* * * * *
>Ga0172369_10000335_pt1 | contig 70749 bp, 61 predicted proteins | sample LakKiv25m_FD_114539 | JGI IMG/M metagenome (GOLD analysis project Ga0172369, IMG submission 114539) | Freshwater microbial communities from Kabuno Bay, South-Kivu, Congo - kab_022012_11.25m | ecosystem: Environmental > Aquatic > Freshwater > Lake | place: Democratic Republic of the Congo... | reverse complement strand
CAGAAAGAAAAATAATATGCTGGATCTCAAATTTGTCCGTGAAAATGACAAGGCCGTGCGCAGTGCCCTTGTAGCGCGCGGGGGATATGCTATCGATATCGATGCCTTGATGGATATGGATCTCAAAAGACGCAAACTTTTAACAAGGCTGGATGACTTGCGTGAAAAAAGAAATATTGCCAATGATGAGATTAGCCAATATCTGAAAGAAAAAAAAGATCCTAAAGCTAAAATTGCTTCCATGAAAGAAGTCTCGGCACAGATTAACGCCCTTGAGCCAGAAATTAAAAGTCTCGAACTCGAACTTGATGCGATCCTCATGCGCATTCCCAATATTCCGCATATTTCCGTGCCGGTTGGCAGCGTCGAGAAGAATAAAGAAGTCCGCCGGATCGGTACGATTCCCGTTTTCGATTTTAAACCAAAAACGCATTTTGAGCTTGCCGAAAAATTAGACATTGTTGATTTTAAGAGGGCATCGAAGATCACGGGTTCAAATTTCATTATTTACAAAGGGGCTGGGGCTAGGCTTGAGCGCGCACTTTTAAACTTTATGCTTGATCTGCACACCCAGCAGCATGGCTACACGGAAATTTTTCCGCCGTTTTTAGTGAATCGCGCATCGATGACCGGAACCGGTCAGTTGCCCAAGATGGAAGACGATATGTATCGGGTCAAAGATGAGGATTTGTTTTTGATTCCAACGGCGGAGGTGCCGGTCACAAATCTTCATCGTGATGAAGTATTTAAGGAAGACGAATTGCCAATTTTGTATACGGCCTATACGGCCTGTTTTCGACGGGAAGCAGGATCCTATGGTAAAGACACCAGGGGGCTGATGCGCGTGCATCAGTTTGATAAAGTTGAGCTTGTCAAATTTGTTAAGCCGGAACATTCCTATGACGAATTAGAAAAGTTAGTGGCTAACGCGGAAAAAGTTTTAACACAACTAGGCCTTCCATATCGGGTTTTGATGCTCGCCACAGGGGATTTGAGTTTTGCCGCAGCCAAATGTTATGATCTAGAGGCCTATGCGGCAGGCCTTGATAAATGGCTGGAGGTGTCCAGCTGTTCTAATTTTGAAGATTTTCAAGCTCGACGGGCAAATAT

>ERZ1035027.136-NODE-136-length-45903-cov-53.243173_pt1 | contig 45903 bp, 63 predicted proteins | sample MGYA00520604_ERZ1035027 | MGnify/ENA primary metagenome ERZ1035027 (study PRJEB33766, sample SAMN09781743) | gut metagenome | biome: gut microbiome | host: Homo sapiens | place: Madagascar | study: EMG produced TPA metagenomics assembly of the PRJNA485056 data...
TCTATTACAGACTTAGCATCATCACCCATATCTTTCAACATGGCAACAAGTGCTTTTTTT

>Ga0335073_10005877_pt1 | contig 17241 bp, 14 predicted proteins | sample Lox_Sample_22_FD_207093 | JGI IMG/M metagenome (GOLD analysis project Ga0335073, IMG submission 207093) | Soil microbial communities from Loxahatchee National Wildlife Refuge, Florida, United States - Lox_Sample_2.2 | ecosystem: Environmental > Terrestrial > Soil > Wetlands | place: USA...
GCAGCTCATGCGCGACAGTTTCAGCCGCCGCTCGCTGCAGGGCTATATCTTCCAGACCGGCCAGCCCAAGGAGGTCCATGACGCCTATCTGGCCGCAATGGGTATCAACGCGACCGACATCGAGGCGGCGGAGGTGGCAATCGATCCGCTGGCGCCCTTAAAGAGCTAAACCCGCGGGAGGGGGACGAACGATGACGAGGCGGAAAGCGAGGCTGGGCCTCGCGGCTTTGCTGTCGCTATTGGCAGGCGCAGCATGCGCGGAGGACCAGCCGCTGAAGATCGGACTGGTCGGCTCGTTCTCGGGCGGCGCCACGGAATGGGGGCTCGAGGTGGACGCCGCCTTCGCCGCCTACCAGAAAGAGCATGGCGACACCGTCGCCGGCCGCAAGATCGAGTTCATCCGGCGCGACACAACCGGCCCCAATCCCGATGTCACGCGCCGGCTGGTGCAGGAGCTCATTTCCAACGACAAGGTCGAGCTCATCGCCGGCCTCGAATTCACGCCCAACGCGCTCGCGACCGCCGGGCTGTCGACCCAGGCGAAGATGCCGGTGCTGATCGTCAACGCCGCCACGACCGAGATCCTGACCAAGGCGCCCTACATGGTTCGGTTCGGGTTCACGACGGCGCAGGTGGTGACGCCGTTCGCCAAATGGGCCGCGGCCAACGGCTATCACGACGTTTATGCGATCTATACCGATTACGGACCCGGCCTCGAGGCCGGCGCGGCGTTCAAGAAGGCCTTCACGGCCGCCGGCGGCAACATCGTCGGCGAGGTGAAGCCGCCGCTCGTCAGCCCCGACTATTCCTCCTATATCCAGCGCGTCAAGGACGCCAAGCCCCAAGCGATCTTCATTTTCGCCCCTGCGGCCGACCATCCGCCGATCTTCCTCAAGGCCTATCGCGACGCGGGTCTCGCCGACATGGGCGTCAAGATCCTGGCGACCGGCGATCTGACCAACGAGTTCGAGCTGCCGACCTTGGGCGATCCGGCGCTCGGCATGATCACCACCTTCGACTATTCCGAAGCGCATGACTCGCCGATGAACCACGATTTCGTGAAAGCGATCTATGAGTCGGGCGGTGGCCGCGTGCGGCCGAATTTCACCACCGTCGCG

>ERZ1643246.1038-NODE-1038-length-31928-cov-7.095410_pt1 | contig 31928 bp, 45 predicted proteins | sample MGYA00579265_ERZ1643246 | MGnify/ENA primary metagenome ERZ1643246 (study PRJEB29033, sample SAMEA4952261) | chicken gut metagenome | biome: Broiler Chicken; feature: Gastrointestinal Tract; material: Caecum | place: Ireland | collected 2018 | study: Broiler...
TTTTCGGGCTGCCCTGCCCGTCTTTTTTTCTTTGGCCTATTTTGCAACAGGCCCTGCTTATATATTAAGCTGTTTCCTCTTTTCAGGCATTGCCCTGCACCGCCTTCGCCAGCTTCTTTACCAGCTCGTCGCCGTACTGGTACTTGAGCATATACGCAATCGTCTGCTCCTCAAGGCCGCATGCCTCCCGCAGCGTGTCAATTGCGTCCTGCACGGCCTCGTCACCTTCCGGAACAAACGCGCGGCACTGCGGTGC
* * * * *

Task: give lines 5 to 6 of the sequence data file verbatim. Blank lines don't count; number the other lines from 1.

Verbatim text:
>Ga0335073_10005877_pt1 | contig 17241 bp, 14 predicted proteins | sample Lox_Sample_22_FD_207093 | JGI IMG/M metagenome (GOLD analysis project Ga0335073, IMG submission 207093) | Soil microbial communities from Loxahatchee National Wildlife Refuge, Florida, United States - Lox_Sample_2.2 | ecosystem: Environmental > Terrestrial > Soil > Wetlands | place: USA...
GCAGCTCATGCGCGACAGTTTCAGCCGCCGCTCGCTGCAGGGCTATATCTTCCAGACCGGCCAGCCCAAGGAGGTCCATGACGCCTATCTGGCCGCAATGGGTATCAACGCGACCGACATCGAGGCGGCGGAGGTGGCAATCGATCCGCTGGCGCCCTTAAAGAGCTAAACCCGCGGGAGGGGGACGAACGATGACGAGGCGGAAAGCGAGGCTGGGCCTCGCGGCTTTGCTGTCGCTATTGGCAGGCGCAGCATGCGCGGAGGACCAGCCGCTGAAGATCGGACTGGTCGGCTCGTTCTCGGGCGGCGCCACGGAATGGGGGCTCGAGGTGGACGCCGCCTTCGCCGCCTACCAGAAAGAGCATGGCGACACCGTCGCCGGCCGCAAGATCGAGTTCATCCGGCGCGACACAACCGGCCCCAATCCCGATGTCACGCGCCGGCTGGTGCAGGAGCTCATTTCCAACGACAAGGTCGAGCTCATCGCCGGCCTCGAATTCACGCCCAACGCGCTCGCGACCGCCGGGCTGTCGACCCAGGCGAAGATGCCGGTGCTGATCGTCAACGCCGCCACGACCGAGATCCTGACCAAGGCGCCCTACATGGTTCGGTTCGGGTTCACGACGGCGCAGGTGGTGACGCCGTTCGCCAAATGGGCCGCGGCCAACGGCTATCACGACGTTTATGCGATCTATACCGATTACGGACCCGGCCTCGAGGCCGGCGCGGCGTTCAAGAAGGCCTTCACGGCCGCCGGCGGCAACATCGTCGGCGAGGTGAAGCCGCCGCTCGTCAGCCCCGACTATTCCTCCTATATCCAGCGCGTCAAGGACGCCAAGCCCCAAGCGATCTTCATTTTCGCCCCTGCGGCCGACCATCCGCCGATCTTCCTCAAGGCCTATCGCGACGCGGGTCTCGCCGACATGGGCGTCAAGATCCTGGCGACCGGCGATCTGACCAACGAGTTCGAGCTGCCGACCTTGGGCGATCCGGCGCTCGGCATGATCACCACCTTCGACTATTCCGAAGCGCATGACTCGCCGATGAACCACGATTTCGTGAAAGCGATCTATGAGTCGGGCGGTGGCCGCGTGCGGCCGAATTTCACCACCGTCGCG